[Python-ideas] Introduce collections.Reiterable
Stephen J. Turnbull
stephen at xemacs.org
Sat Sep 21 08:25:08 CEST 2013
Neil Girdhar writes:
> You're right that you should go ahead and use something however you
> want to. However, there are plenty of times where you can't do that,
> e.g., you want to know if something is callable before calling it,
> and similarly if something is reiterable before iterating it and
> exhausting. That is the purpose of collections.abc,
I don't think so. It's documented that way:
This module provides abstract base classes that can be used to
test whether a class provides a particular interface; for example,
whether it is hashable or whether it is a mapping.
But I wouldn't do explicit testing with isinstance, but rather use
implicit assertions (at instantiation time) by deriving from the ABC.
I don't see how Reiterable could be adapted to this style of
programming because the API of iterables is basically fixed (support
__iter__ or __getitem__).
> and that's what I thought we were discussing.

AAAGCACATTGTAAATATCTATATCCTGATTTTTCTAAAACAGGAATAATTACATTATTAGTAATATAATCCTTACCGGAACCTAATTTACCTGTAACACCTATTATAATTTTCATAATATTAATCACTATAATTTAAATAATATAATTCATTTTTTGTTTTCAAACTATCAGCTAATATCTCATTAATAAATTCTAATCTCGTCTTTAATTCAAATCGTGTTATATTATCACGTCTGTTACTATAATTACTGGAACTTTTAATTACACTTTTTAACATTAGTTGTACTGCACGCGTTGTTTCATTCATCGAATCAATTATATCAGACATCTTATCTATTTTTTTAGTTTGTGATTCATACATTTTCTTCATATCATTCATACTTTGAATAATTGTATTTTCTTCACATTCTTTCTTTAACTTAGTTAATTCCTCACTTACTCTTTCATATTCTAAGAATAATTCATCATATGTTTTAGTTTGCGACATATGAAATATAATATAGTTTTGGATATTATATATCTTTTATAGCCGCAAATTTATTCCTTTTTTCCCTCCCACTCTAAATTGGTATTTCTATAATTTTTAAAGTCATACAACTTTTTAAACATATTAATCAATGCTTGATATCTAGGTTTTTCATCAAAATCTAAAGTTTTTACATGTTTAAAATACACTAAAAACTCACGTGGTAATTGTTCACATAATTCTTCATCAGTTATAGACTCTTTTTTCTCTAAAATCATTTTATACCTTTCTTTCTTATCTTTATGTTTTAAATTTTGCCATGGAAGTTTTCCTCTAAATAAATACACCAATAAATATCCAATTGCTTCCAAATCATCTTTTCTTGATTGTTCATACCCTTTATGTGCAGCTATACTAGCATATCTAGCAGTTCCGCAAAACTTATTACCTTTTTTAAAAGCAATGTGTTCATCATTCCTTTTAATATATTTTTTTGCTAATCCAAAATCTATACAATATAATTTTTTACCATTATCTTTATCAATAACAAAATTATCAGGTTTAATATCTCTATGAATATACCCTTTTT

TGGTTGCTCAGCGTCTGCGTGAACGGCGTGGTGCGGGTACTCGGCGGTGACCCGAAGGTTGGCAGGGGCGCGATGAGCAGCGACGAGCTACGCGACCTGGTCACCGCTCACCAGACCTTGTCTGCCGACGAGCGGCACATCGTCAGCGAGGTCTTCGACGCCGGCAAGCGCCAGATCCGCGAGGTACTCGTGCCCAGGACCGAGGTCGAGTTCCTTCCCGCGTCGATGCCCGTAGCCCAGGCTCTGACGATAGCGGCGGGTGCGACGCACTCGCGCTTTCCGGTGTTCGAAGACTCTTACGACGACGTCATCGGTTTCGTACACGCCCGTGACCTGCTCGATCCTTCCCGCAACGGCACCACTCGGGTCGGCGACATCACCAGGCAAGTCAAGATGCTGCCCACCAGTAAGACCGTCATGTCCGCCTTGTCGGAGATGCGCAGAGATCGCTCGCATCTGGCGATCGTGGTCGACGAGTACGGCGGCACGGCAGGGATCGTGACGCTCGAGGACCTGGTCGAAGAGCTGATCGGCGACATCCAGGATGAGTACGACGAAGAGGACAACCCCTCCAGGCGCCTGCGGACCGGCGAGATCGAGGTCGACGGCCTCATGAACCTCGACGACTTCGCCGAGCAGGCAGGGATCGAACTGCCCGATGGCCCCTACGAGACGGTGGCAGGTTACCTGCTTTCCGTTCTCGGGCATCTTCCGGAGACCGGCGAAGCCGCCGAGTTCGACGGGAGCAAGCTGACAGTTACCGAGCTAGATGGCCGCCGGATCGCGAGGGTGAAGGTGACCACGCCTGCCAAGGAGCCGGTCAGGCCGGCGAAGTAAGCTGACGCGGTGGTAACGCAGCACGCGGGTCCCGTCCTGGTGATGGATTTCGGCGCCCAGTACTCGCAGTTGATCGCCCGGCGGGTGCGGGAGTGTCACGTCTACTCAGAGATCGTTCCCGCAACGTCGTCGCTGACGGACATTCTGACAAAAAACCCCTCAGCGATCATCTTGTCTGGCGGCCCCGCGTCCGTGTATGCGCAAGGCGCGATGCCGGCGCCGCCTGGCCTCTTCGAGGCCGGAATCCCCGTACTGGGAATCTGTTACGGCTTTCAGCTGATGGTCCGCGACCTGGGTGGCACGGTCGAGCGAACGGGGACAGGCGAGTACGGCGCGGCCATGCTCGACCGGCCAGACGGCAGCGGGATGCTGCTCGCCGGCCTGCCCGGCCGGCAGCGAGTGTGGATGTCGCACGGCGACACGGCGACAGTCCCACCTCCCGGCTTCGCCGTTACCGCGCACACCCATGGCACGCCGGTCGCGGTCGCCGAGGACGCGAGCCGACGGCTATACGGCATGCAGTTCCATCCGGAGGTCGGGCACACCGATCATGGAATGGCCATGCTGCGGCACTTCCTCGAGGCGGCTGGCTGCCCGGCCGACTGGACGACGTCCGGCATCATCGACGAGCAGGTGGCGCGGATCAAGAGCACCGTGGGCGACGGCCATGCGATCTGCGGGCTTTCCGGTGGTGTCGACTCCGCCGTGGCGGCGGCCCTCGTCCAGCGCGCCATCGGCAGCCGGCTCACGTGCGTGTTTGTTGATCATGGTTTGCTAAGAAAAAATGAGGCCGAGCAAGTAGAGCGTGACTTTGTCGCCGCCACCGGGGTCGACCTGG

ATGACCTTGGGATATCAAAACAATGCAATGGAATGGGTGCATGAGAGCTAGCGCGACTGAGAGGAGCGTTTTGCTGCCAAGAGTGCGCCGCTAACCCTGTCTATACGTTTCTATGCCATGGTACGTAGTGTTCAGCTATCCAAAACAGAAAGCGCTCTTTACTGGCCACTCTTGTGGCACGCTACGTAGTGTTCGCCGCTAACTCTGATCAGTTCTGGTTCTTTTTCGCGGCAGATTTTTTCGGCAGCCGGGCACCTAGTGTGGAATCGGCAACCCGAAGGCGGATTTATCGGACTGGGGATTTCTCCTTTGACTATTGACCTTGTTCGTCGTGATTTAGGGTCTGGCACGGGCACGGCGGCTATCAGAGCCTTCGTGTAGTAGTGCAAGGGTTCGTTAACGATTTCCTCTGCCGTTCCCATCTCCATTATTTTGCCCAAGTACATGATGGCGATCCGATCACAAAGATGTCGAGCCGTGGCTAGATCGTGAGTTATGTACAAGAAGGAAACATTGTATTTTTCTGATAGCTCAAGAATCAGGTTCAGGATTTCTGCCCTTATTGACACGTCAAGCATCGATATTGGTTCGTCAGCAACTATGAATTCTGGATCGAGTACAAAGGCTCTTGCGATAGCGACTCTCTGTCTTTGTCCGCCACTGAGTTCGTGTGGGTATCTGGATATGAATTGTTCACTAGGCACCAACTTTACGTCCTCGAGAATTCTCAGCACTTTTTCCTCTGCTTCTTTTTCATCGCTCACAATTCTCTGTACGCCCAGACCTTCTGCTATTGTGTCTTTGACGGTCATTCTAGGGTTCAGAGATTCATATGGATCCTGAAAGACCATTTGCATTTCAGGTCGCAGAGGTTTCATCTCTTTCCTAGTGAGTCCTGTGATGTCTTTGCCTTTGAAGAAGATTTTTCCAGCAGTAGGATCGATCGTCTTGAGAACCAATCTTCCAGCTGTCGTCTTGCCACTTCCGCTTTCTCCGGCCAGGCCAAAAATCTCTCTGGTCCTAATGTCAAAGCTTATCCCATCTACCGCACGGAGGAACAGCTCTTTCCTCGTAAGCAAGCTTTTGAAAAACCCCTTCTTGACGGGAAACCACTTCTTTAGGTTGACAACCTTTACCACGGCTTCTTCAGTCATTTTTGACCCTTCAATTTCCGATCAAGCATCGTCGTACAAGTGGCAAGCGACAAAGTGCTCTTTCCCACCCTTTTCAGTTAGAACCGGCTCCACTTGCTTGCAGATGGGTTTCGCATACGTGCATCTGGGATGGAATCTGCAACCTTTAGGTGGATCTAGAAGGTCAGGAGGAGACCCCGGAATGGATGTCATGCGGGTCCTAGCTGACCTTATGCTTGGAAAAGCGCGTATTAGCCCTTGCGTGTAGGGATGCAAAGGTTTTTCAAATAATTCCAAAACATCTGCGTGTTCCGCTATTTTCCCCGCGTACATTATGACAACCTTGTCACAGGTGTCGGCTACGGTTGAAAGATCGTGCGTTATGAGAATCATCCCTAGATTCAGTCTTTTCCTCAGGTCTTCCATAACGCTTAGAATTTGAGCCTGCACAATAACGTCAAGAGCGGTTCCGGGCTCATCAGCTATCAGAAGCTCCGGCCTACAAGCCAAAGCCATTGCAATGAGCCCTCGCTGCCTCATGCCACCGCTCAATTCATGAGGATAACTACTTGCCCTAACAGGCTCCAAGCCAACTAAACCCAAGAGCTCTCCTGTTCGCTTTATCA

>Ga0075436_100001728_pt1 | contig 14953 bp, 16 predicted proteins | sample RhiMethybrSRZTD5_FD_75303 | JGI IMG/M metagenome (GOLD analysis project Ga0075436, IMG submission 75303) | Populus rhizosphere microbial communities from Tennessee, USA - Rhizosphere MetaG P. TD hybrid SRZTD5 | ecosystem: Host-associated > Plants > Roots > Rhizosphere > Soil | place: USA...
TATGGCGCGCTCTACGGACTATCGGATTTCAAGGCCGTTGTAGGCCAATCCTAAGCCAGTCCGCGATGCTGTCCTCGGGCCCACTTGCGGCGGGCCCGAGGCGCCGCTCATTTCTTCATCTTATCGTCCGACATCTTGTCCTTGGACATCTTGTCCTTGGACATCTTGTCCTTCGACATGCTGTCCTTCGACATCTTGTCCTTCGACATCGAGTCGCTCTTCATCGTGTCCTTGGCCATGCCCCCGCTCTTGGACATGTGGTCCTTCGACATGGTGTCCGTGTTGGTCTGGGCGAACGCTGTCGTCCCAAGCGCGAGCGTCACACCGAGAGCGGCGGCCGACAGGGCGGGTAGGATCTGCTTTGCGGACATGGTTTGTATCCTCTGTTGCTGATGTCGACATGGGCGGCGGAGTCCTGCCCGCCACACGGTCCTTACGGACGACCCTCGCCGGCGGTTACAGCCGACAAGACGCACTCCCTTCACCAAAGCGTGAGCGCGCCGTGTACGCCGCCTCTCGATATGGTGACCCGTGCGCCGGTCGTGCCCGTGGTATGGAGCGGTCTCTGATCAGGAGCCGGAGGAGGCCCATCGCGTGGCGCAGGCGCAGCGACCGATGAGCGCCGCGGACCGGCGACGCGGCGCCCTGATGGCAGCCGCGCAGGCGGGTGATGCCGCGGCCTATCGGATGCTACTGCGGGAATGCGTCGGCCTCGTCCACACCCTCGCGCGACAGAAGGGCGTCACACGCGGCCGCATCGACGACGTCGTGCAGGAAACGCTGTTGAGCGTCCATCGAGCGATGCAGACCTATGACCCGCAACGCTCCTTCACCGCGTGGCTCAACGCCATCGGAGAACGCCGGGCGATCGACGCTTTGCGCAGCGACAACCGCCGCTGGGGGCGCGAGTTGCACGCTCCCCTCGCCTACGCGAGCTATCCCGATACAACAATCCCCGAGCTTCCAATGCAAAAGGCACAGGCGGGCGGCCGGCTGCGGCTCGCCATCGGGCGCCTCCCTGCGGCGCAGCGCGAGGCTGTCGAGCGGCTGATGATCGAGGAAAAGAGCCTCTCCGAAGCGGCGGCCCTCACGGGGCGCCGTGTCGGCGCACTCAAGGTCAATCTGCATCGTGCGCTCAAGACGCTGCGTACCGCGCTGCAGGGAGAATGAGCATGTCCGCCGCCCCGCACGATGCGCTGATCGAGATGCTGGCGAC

You were, I agree. But you proposed a new API, which pretty well
guarantees many discussants will take a more global view, like "do the
use cases justify this addition?"
Another such question is "what exactly is the specification?" Tim
Delany, for example, AIUI doesn't have a problem with saying that any
iterable is reiterable, because it won't raise an exception if the
program iterates it after exhaustion. It simply does nothing, but in
some cases that's perfectly acceptable. I know you disagree, and I
don't think that's a useful definition. Still it demonstrates the
wide range of opinions on what "reiterable" can or should guarantee.
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